The Royal Ballet
Royal Opera House

Marianela Nuñez as Sylvia and Artists of The Royal Ballet Credit: Alice Pennefather
Vadim Muntagirov as Aminta Credit: Alice Pennefather
Vadim Muntagirov as Aminta and Thiago Soares as Orion Credit: Alice Pennefather

In 2004, to celebrate the Centenary of Frederick Ashton's birth, Monica Mason, then Director, commissioned Christopher Newton to revive their Founding Choreographer’s full-length mythological work Sylvia, which was close to being completely lost from the repertoire. Using French composer Léo Delibes' 1876 score, Ashton choreographed the female-dominant ballet in 1952 "to showcase the talents of Margot Fonteyn", who danced the title role.

Conducted by Hamburg Ballet's Simon Hewett, Lauren Cuthbertson, who next year will celebrate a decade as Principal with The Royal Ballet, plays Sylvia, nymph of Huntress Diana, Goddess of Chastity (First Soloist Helen Crawford). Promised to renounce her love, Sylvia draws her bow at Aminta, a Shepherd, danced by Soloist Reece Clarke, but simultaneously receives an arrow from Eros, the God of Love, portrayed by First Artist David Donnelly.

Orion, the evil Hunter (Principal Nehemiah Kish) is determined to possess Sylvia, so kidnaps her to his island cave in act II, recreated by the late Peter Farmer, following the loss of the original designs. In this short comedic middle act, Sylvia evades Orion's unwelcome advances by encouraging him to drink, whilst she frolics around. Sylvia is then rescued by Eros, who shows her the vision of Aminta, and Sylvia and Aminta are united in the exultant spectacle of act III. This final act is set at the sea coast, near the temple of Diana, which like act I, uses Ashton's original designs by brothers Christopher and Robin Ironside.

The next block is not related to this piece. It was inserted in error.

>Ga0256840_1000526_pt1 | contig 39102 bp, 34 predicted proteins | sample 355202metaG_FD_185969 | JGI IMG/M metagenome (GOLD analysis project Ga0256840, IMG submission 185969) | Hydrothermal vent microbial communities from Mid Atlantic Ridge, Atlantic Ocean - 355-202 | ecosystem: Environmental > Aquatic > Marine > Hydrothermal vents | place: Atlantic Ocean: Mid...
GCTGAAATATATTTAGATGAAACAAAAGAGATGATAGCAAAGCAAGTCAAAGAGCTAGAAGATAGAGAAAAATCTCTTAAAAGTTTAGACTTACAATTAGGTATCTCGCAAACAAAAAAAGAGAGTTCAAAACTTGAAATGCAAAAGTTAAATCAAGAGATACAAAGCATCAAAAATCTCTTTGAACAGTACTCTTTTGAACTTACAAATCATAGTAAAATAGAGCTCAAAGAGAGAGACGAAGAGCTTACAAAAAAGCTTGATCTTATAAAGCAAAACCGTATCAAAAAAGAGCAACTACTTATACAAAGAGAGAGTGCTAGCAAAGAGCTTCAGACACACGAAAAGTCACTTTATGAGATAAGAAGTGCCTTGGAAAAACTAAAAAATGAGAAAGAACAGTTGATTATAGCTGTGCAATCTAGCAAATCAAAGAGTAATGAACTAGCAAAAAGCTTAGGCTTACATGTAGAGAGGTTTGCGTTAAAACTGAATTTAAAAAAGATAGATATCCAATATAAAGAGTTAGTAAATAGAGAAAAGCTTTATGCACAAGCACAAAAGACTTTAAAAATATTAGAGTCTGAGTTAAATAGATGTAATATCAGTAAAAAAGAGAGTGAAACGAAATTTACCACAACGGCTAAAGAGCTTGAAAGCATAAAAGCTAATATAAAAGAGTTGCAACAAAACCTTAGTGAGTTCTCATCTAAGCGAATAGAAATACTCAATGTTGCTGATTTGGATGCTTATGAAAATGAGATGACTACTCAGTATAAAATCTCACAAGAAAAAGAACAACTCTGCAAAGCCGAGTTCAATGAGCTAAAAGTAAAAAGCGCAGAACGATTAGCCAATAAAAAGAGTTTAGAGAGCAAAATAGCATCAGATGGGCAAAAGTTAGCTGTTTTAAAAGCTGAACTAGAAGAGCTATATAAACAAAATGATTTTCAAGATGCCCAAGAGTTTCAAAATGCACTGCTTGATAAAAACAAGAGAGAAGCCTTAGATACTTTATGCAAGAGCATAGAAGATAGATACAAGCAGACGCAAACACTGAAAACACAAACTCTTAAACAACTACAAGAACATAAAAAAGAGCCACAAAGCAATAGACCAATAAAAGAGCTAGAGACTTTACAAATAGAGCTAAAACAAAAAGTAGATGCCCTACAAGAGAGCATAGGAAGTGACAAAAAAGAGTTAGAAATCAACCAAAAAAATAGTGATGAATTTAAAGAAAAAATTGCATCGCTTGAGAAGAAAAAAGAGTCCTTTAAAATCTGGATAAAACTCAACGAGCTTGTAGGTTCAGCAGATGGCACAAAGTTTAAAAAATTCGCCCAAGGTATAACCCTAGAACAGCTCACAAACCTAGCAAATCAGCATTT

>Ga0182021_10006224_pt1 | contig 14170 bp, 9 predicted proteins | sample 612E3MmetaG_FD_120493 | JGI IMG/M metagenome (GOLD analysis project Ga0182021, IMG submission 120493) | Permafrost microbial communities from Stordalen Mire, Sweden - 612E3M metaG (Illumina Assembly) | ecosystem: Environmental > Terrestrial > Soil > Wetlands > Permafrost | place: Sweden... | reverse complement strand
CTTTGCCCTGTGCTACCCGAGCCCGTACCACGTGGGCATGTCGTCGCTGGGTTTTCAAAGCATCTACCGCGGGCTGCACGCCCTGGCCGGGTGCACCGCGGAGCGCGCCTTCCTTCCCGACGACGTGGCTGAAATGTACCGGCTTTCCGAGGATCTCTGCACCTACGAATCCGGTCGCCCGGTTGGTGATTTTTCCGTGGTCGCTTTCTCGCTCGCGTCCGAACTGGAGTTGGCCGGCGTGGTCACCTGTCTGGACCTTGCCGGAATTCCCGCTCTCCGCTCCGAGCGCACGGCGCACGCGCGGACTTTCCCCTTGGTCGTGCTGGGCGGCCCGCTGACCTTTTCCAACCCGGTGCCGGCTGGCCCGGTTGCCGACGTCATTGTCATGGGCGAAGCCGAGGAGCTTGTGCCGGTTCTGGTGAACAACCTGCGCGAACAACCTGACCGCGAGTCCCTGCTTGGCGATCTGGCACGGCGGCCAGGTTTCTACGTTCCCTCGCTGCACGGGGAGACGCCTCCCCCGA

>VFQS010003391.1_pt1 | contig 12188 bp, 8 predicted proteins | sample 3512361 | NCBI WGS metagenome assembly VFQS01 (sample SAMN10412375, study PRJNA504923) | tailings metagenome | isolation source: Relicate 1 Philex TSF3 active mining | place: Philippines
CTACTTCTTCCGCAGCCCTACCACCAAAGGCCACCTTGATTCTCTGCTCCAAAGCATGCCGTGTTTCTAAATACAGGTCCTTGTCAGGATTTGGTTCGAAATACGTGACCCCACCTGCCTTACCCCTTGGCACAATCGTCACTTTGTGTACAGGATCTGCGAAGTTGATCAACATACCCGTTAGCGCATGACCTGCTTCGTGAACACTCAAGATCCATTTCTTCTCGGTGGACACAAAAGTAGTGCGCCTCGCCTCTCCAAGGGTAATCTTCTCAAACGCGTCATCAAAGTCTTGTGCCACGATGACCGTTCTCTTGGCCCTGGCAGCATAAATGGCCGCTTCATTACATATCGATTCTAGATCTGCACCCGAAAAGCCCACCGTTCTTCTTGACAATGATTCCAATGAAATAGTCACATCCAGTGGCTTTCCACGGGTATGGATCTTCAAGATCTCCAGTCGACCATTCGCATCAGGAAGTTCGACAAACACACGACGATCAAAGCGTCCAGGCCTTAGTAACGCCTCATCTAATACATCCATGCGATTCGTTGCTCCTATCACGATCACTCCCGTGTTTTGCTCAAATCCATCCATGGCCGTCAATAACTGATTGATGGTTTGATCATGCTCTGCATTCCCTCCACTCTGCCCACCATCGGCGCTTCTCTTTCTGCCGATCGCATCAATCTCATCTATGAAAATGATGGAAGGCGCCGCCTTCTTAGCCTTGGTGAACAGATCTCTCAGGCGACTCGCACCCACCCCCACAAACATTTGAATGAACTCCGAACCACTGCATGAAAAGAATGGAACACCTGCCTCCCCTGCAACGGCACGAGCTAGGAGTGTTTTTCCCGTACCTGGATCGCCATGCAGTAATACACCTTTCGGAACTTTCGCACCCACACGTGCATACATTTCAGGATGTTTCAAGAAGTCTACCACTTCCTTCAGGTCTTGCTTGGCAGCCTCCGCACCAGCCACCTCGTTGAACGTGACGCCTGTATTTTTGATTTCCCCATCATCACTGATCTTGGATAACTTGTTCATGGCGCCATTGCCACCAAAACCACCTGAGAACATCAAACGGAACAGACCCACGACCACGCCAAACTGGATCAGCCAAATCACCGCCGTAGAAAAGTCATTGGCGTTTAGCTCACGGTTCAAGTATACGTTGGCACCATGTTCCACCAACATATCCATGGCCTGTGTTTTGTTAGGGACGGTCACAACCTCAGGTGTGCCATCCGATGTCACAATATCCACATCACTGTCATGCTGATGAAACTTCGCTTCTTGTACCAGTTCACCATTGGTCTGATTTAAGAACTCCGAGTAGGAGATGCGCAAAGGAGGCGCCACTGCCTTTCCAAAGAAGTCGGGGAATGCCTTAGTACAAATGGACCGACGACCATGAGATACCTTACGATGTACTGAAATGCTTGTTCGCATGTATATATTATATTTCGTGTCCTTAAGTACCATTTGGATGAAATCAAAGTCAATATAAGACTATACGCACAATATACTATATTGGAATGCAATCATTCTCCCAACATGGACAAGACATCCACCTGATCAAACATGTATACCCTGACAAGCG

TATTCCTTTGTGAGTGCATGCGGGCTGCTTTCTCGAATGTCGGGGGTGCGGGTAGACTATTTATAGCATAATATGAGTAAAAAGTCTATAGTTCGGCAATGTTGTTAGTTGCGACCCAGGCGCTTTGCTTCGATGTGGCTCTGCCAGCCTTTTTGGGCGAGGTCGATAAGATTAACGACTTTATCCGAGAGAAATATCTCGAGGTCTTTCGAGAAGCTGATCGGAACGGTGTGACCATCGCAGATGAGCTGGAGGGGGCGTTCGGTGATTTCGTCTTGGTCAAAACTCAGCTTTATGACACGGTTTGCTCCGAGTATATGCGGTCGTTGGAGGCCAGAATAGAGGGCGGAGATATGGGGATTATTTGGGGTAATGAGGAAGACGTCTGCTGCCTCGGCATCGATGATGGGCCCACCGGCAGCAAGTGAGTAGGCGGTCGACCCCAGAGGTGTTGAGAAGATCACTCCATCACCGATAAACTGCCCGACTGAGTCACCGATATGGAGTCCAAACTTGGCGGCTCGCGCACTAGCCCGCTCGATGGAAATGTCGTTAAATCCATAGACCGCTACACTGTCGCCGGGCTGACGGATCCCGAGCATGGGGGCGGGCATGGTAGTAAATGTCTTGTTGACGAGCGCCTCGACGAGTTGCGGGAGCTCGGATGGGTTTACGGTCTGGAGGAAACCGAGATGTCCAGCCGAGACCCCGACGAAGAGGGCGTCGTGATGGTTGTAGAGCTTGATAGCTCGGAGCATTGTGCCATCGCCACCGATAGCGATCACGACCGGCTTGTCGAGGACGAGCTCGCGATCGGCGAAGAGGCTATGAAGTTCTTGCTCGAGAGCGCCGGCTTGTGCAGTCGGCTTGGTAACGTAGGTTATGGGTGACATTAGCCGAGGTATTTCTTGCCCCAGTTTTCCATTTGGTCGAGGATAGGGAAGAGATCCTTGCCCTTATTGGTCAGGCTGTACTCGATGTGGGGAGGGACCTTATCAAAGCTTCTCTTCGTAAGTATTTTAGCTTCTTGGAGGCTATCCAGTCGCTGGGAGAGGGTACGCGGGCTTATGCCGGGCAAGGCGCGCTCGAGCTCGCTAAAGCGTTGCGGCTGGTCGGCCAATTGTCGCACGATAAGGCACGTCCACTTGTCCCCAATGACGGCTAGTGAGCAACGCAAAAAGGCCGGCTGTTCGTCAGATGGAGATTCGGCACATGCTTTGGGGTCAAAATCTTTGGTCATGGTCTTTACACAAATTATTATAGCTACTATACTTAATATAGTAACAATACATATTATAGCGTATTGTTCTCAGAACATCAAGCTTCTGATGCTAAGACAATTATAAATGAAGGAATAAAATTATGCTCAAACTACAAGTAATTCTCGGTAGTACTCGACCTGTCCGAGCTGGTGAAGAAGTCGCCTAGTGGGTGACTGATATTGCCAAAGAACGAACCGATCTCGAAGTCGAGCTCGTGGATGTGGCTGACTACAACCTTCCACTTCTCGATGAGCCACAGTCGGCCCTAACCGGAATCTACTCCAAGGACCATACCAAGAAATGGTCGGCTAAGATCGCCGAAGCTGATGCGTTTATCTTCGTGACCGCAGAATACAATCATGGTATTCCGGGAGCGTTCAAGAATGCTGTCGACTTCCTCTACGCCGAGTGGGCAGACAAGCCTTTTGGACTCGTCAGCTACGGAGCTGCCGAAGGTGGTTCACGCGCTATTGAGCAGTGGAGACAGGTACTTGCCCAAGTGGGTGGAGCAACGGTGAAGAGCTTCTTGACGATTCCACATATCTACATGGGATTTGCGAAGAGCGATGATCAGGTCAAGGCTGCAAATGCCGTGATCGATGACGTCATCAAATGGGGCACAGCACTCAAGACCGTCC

Cuthbertson's delectable stage presence and ease within the role glistens throughout, not to mention during the famous pizzicato divertissement: her daring one-legged leaps into the mighty arms of Soloist Reece Clarke who then sweeps Cuthbertson into a fish dive, leaving the audience in awe. During his solo, Clarke bounds effortlessly en manège, full of crisp technique and physicality.

It is this closing act which showcases the company’s vast and youthful corps de ballet, depicting attendants, naiads, dryads, sylvans, fauns and peasants. Bursting with activity, every rank of dancer takes to the stage, including a growing number of Aub Jebsen Young Dancer apprentices. Most enchanting are the duet pairs, Ceres and Jaseion (First Artist Gina Storm-Jensen with Soloist Nicol Edmonds), Persephone and Pluton (Mayara Magri with fellow Soloist William Bracewell) and Terpsichore and Apollo (Soloist Fumi Kaneko with Artist Teo Dubreuil).

Sylvia is an audience pleasing choice. Ashton’s lattice-like footwork, coupled with self-confident épaulement is joyful and stylish, yet simple, echoing the finite technical capability of the time, indeed by Fonteyn herself. Repetitive motifs, such as the circular port de bras in the centre, are today more akin to an exam syllabus than a staged work, yet moments of Ashton’s choreography can still be recognised in many youth ballets—an inspiration.

Reviewer: Naomi Cockshutt

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